This is all a new thing for me. A way to treat writing less like a hobby and more like a proper project. Another challenge will be to maintain the fun of it as I never want this to become an obligatory chore. I find writing, especially creative writing, a great de-stressor and I hope to never lose its benefits. Now with technology the online world seems like a seamlessly never-ending smorgasbord of possibility. Now more than ever is the time for me to see what I can do. Do I want to do it for money or fame? Nah. F*ck money and f*ck fame (those things aren’t completely off the table, but it’s not why I write). I want to see where this takes me. If I self-publish, generate a series of short stories, just do this sharing thing or finish a book, I’ll be content.

For years I feared what others might think or say so I never shared my work, and I put up a massive wall that stopped me from even trying or wanting to improve the skills I have. Well now I say to myself, “beat it teenage twerp psyche, you and your self-doubt belong back in the early 2000s with irons as hair straighteners and unflattering baggy shorts with the stripe down the side.”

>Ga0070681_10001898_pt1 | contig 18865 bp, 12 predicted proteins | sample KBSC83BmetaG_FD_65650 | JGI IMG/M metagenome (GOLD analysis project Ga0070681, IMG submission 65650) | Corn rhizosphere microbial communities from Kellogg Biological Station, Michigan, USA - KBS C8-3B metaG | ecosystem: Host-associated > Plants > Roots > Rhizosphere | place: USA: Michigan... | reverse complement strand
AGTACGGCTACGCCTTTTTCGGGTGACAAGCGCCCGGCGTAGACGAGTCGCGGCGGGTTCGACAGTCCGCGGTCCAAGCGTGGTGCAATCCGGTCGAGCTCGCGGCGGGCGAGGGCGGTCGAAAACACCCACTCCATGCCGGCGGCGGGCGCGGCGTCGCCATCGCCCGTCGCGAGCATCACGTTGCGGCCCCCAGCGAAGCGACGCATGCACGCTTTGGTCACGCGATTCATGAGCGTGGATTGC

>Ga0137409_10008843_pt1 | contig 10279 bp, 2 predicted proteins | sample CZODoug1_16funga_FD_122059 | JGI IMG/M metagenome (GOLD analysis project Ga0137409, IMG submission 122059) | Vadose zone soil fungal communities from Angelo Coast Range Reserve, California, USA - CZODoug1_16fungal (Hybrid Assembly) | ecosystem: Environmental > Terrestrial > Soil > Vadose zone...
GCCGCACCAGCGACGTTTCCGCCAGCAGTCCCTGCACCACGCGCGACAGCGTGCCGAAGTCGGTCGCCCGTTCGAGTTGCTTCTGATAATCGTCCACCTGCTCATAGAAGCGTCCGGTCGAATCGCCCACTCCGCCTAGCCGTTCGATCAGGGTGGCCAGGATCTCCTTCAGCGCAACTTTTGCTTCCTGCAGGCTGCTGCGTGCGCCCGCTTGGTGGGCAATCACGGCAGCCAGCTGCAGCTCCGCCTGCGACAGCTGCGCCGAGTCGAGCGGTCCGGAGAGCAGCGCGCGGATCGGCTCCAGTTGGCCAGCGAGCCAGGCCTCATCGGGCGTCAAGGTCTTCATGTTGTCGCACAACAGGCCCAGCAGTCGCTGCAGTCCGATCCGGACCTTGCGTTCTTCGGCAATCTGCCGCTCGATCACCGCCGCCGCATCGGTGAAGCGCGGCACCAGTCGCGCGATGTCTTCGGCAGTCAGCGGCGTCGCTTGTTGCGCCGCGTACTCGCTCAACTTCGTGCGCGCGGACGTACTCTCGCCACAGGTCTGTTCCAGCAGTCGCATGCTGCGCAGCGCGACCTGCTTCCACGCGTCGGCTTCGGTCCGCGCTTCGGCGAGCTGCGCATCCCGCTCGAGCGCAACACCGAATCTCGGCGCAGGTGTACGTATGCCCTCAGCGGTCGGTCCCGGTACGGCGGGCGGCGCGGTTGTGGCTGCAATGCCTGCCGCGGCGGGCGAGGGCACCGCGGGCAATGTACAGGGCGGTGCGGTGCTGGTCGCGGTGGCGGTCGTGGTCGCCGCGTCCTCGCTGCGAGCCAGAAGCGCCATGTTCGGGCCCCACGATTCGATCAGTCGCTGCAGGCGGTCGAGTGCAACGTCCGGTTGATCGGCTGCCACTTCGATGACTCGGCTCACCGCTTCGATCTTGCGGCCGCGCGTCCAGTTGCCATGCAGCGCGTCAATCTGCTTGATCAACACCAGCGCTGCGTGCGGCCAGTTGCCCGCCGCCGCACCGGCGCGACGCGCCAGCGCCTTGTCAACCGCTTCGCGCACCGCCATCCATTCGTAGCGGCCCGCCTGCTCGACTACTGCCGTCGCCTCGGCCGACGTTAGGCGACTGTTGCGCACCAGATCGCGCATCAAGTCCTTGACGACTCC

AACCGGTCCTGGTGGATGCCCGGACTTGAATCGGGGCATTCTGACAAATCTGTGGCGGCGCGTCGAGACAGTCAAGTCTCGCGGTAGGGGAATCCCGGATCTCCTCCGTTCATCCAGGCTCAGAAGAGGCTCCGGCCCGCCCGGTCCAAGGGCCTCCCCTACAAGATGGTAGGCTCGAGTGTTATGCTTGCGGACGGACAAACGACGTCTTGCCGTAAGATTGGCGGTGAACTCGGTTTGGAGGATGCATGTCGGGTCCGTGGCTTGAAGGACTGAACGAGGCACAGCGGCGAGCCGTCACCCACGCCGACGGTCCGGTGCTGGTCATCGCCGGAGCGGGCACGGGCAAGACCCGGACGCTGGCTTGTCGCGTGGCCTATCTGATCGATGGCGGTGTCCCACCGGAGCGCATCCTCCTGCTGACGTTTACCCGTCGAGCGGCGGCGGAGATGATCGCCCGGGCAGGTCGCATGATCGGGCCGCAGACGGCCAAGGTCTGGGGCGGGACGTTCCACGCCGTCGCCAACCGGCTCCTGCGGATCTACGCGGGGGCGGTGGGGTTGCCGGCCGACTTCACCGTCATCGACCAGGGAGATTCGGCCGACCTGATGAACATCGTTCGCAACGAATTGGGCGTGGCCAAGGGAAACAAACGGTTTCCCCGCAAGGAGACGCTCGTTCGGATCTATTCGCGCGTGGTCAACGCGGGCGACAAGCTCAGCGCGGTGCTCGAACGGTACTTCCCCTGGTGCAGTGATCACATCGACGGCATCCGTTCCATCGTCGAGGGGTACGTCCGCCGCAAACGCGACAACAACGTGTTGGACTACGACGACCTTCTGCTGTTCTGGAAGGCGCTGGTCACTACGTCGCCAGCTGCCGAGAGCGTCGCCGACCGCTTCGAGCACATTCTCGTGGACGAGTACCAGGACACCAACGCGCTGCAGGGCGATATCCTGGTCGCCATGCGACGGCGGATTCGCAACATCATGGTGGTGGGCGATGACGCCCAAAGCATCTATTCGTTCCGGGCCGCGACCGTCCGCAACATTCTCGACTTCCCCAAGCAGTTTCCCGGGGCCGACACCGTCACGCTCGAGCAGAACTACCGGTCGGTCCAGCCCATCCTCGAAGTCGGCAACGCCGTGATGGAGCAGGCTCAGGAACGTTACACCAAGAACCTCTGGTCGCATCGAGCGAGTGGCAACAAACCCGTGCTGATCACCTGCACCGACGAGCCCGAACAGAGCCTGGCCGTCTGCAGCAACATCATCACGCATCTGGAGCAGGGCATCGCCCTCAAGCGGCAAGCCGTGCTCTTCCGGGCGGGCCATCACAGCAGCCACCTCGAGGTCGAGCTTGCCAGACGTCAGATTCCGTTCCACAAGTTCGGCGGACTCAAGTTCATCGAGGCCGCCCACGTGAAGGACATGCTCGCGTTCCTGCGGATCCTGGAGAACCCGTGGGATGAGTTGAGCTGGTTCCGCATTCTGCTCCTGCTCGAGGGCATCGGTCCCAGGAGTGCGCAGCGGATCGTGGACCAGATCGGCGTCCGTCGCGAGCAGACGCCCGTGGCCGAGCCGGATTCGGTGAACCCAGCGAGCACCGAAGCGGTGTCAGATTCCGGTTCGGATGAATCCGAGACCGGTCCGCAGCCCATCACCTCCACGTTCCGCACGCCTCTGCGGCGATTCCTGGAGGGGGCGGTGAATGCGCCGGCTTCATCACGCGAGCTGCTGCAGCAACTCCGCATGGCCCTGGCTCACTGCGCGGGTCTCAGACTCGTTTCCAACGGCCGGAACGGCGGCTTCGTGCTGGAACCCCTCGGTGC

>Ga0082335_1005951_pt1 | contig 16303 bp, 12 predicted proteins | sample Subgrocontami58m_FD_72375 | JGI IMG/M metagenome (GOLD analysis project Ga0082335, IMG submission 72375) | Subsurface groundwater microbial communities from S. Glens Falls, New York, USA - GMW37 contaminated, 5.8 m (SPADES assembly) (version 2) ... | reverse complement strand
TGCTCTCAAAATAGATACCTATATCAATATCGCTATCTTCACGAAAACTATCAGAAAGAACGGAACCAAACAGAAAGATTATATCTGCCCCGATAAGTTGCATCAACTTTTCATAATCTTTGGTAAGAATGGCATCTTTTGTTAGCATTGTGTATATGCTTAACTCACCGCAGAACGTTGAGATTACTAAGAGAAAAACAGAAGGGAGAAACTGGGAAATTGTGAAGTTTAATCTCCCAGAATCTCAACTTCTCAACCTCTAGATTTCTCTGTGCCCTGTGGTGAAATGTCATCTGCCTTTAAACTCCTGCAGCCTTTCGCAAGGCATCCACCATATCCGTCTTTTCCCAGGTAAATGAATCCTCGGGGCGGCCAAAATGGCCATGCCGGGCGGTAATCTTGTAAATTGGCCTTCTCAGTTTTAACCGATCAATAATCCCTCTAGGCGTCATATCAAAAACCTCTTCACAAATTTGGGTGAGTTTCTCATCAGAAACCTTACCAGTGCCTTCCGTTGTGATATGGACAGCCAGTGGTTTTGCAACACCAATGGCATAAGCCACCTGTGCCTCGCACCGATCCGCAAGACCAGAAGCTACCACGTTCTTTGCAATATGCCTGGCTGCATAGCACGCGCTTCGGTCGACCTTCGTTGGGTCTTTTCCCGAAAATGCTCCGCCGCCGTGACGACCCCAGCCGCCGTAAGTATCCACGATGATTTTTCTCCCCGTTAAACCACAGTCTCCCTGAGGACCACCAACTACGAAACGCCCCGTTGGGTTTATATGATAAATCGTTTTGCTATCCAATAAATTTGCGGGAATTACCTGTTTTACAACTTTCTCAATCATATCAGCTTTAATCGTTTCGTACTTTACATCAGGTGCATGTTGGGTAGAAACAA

Author: Dayle Fogarty
Email: dayleafwriting@hotmail.com
Author Bio: I’m an aspiring Aboriginal Australian writer who recently reignited my love for creative writing. I live in Lake Macquarie, a region north of Sydney, and work part-time in youth work. For the first time I’m putting my writing first! My current projects are two novels (one fantasy, the other YA fiction), short journal articles, and a series of online writing course reviews.
Link to social media or website: https://www.instagram.com/dayleaf_writing/

 

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1 Comment

  1. Can’t wait to read your books. Keep your dream alive and before you know it, it will be your reality.

    Reply